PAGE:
Mutual deferred shares – a panacea to the sector’s difficulties?

What has happened?

In August HM Treasury (HMT) issued draft regulations that will enable mutual insurers to raise capital under the powers in the Mutuals’ Deferred Shares Act of 2015.  The consultation on the draft regulations was open until 30 September 2016.  We submitted a response to the consultation the key points of which are summarised below.

"In our opinion, the potential difficulties that traditional with-profits mutuals might have in dealing with the FCA could limit the number of participants to but a handful of firms."

In addition the Financial Conduct Authority (FCA) has issued a draft consultation on the marketing and administration of mutual deferred shares in its Quarterly Consultation No.14 CP16/21. The FCA proposals appear non-controversial and we do not consider them further in this article.

Should firms take advantage?

The proposals appear reasonable and, subject to meeting specific criteria, will allow firms to tap into additional capital markets to fund investment and growth.  But there are two crucial aspects that could prevent a large take-up of the new powers.

First, any application by a mutual to issue deferred shares must be approved by both the Prudential Regulation Authority (PRA) and the FCA with the application including a clear exposition on how distributions on the shares would be determined in future.

This in itself is sensible, and all mutuals would carry out such work in any event to justify the issuance of such capital. However, there is a risk that the regulators may use any application to re-open issues such as those around Chrysalis and 'Members’ Capital'.  This could result in lengthy, expensive discussions that may not be fruitful.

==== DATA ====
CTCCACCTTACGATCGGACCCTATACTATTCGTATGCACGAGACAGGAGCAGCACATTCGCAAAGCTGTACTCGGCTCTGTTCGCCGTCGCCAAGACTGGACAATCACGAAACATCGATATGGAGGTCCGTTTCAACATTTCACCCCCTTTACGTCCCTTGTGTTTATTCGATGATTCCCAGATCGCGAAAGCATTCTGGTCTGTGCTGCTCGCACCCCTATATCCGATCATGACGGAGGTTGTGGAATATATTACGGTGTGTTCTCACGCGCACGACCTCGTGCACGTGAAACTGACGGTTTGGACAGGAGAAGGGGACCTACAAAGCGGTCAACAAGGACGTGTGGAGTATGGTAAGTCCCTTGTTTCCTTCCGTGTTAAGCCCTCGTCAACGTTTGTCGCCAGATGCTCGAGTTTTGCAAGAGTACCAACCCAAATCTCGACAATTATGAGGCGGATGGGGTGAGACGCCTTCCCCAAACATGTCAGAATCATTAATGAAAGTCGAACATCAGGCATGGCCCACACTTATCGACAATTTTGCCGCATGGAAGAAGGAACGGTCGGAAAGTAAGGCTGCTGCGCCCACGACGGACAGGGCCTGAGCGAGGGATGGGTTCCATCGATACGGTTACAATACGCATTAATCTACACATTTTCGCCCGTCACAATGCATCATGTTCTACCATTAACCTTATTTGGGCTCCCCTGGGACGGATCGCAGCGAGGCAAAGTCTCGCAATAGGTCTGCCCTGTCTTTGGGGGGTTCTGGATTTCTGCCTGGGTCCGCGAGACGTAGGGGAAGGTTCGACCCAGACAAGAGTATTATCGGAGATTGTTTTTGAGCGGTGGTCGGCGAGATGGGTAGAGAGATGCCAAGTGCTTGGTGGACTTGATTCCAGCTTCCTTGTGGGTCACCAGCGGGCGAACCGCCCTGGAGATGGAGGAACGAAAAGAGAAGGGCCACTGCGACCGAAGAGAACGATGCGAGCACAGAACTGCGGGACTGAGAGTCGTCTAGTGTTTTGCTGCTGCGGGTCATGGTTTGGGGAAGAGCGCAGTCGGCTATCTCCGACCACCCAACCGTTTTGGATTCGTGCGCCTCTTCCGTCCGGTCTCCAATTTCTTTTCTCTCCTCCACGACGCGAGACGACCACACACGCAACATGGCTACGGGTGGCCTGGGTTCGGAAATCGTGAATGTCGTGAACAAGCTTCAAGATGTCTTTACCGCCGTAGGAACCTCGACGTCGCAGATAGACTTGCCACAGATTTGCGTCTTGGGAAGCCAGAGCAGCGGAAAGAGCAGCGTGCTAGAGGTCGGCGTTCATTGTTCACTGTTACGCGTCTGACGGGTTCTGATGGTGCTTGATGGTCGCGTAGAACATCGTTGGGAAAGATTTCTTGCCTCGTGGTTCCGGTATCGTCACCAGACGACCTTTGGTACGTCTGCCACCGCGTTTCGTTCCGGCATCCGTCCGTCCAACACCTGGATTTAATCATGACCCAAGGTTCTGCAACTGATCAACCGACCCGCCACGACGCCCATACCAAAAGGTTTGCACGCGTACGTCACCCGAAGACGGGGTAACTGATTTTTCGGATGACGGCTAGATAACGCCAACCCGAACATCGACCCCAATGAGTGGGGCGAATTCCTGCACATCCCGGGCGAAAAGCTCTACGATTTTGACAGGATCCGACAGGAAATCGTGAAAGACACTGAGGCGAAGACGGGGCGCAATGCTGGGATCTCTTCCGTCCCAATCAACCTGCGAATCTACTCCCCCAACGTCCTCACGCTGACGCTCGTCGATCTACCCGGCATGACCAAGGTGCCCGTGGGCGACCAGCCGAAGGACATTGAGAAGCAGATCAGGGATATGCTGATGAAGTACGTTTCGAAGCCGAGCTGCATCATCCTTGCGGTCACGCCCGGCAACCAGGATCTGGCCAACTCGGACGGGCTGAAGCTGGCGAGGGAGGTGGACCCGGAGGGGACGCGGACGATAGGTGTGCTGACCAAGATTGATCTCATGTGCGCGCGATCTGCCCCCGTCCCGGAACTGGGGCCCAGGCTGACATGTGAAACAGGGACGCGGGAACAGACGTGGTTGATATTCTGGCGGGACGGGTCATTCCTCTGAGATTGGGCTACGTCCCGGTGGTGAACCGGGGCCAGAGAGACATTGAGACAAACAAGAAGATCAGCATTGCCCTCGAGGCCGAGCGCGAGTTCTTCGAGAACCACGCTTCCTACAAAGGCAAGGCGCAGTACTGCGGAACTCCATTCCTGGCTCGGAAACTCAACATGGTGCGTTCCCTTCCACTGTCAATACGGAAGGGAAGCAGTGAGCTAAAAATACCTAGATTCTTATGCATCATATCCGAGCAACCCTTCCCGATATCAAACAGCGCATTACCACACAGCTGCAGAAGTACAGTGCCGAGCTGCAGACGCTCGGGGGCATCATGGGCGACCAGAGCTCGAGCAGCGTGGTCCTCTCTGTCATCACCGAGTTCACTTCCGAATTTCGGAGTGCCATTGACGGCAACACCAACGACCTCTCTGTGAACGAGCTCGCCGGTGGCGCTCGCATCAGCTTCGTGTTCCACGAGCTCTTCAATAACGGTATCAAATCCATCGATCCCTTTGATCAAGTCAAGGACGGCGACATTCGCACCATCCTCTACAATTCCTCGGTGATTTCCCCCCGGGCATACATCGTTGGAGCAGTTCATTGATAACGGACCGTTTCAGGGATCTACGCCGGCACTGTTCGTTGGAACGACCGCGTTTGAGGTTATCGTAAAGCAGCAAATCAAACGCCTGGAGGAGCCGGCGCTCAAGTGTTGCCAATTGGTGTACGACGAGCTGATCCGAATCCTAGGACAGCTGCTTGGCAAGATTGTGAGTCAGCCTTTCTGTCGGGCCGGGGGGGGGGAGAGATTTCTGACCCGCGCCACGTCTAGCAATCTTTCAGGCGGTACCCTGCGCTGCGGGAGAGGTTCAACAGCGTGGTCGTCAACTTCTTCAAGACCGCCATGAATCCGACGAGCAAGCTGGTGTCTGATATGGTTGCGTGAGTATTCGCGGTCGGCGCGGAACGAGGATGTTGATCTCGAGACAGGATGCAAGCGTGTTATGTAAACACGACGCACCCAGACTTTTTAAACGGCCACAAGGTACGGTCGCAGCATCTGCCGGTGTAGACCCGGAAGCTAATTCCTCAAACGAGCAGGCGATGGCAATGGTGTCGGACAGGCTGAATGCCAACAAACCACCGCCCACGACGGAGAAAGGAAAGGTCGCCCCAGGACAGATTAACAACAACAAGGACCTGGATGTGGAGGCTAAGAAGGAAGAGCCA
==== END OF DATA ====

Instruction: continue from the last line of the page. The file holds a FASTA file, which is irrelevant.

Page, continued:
Second, as discussed in the consultation, the tax implications both for the mutual and for the owners of the new instruments are far from clear with little indication of how this uncertainty is going to be resolved.

Who might use the new powers?

HMT says that “up to 10 of the larger firms” could take advantage of the regulations, and “a large mutual could raise between £70 million and £100 million of additional capital to grow the business”.

In our opinion, the potential difficulties that traditional with-profits mutuals might have in dealing with the FCA could limit the number of participants to but a handful of firms.  The powers therefore seem to be of most value to non-profit mutuals operating in the health and other general insurance markets.  However, such players will need to be able to convince potential investors that they have a compelling business case that can support the financing of the new capital.

In summary the draft regulations are welcome but, to be a success, the regulators and tax authorities will need to cooperate and allow firms to take advantage of the new powers without imposing extensive and unnecessary constraints.


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